The most unlikely spots for restaurants are the thing, these days, aren’t they? The recent trend may just have started with the acclaimed Primeur, housed in a repurposed garage on a residential stretch between Canonbury and Stoke Newington.
Fast forward a few years and now this new Indian restaurant has opened on Mandela Street.
Where? Just off Camden Street, a cobbled mews-style thoroughfare down near Mornington Crescent, with converted factories and warehouses lining one side; and shiny new build office space on the other.
Chai Thali is the first eatery to open there. It’s so hidden from tourists and the general chaos of Camden’s passeggiata that you want to kiss it already. Or at least I do.
They bill the place as serving streetfood classics from ‘Old Delhi to Mumbai and the glittering seashores of Kerala’. In short it’s all about the subcontinent’s kerbside snacks.
First thoughts are it’s pretty big. An expansive 120-cover space has been utilised to provide different vibes according to the occasion. There are upright wooden booths upholstered in the colours of India: saffron, India green and white, with each named after a city from Bombay to Jaipur and Madras, with the use of hanging signs traditionally found at train stations.
There are also casual tables for two arranged along a floor-to-ceiling window with views onto Mandela Street. A wall-to-wall Union Jack is hand-painted in the colours of India’s national flag.
We ate on one of the first Saturday lunchtimes of opening and there wasn’t a soul in the place. Given its backwater location, it wasn’t not surprising. But it’s going to live or die on its word-of-mouth and reviews.
Fortunately, the food impressed, although service was in its infancy, with the young female server hesitantly asking her superior for advice on each dish we had questions about.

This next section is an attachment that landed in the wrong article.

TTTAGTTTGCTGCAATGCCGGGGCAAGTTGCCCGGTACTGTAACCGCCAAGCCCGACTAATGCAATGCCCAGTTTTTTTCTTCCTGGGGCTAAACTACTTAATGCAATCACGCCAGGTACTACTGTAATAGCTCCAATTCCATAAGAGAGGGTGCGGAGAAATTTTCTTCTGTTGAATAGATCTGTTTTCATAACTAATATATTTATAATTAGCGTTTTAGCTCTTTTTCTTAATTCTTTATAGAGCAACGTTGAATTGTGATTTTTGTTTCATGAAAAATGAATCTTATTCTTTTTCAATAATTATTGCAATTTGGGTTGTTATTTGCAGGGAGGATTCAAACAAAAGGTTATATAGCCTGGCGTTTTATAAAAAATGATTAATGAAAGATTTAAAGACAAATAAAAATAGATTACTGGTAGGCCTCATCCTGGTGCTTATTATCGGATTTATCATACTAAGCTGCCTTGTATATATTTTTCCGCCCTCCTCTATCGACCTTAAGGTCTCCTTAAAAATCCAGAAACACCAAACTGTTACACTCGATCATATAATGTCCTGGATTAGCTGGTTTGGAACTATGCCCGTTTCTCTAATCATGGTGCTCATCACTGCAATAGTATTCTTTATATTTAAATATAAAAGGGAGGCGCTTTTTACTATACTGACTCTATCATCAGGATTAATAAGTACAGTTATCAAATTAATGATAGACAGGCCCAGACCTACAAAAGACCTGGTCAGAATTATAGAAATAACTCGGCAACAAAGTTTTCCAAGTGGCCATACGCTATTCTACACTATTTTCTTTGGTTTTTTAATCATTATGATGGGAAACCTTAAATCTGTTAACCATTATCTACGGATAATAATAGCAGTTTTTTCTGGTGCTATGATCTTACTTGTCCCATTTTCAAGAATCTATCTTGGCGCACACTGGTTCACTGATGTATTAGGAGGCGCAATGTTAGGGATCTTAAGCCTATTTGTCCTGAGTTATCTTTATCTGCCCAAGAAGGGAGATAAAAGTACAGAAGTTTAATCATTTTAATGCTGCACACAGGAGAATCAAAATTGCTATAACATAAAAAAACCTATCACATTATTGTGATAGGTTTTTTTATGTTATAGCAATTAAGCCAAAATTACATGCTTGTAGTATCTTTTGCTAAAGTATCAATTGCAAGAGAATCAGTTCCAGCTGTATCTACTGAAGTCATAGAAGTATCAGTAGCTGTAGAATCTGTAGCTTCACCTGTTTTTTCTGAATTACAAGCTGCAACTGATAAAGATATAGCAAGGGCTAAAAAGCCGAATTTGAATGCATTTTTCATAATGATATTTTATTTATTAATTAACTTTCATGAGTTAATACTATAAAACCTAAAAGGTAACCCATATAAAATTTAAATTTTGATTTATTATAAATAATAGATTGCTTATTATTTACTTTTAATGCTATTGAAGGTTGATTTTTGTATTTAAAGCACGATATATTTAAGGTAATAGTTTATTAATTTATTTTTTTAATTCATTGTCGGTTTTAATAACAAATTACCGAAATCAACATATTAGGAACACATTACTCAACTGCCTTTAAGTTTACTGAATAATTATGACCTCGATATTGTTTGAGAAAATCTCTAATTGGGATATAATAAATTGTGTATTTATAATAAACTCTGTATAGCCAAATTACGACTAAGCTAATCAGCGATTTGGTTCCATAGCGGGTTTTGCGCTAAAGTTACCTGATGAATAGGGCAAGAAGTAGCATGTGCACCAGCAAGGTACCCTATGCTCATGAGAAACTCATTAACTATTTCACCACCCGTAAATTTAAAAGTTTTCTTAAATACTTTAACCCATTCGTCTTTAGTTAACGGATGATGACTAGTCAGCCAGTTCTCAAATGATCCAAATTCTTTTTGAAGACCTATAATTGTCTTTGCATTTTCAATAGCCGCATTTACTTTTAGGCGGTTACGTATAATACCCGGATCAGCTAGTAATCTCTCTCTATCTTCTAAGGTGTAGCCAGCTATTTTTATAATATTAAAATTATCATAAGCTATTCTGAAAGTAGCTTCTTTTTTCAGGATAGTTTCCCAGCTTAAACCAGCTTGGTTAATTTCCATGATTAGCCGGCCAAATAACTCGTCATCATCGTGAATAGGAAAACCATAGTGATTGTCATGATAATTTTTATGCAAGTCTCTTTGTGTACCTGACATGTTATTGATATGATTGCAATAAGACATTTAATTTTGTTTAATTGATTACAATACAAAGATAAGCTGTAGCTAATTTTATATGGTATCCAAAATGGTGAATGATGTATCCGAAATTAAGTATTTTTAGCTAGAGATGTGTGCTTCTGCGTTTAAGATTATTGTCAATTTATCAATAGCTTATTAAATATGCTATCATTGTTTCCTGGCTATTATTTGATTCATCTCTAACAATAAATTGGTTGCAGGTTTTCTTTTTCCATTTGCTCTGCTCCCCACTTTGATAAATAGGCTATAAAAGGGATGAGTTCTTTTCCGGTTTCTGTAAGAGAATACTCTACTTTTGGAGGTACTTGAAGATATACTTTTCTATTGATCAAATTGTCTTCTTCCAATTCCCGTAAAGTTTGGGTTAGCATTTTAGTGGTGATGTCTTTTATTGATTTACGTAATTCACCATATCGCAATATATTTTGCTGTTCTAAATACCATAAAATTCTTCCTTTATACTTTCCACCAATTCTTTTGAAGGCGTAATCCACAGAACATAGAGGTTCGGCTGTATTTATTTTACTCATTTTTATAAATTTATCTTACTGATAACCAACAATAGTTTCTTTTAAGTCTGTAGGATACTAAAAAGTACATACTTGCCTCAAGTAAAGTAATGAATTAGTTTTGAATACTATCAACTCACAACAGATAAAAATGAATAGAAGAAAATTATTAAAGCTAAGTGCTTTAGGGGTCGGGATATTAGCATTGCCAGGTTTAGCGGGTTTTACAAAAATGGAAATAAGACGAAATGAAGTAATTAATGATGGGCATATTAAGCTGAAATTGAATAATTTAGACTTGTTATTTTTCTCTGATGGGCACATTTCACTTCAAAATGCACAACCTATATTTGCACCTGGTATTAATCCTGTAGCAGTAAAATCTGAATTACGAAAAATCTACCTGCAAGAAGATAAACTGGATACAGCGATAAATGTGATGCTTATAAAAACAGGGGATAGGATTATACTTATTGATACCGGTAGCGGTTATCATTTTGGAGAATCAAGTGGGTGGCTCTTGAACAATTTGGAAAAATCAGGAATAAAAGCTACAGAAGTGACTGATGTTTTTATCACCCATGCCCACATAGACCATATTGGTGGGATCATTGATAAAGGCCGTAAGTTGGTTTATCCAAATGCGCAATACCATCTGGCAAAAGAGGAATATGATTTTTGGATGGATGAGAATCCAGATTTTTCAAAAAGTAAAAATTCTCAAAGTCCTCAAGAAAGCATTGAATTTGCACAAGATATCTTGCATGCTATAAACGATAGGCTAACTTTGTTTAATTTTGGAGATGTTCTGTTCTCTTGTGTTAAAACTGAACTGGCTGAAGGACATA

Yes, it’s a small plates joint. So how many do you order? Four? Six? We did five and it was nearly too much. After poppadoms and sticky-sweet-salty-hot dips, we enjoyed the ‘Bombay roadside’ scrambled egg masala, served with buttered brioche bun. A paapdi chaat followed, a huge array of crisp-fried wafers topped with potatoes, chickpeas and yogurt.
The last three dishes were tremendous, however. A chicken murg ‘from the G.T. roadside dhaabas of Punjab’ was voluptuous and silken, the breast tender; while a chicken tikka with mint and coriander was suitably fiery.
The real winner? Lamb chops marinated overnight in spices, cooked in a tandoor and served with kachumber (the salad made from tomatoes, cucumbers, onions, chilli and cumin): the chargrilled crust and burnt fat yielded almighty waves of flavour.
There are cocktails and craft beers of sorts; we chose a house red, a fine if unremarkable Shiraz. It’s not pricey, but there’s also a cheaper lunch offer served Monday to Friday, with faster-food options like mini thalis and parantha rolls with paneer, chana or chicken.
In short? It’s worth a detour – and somehow the unlikely location makes it that bit more special.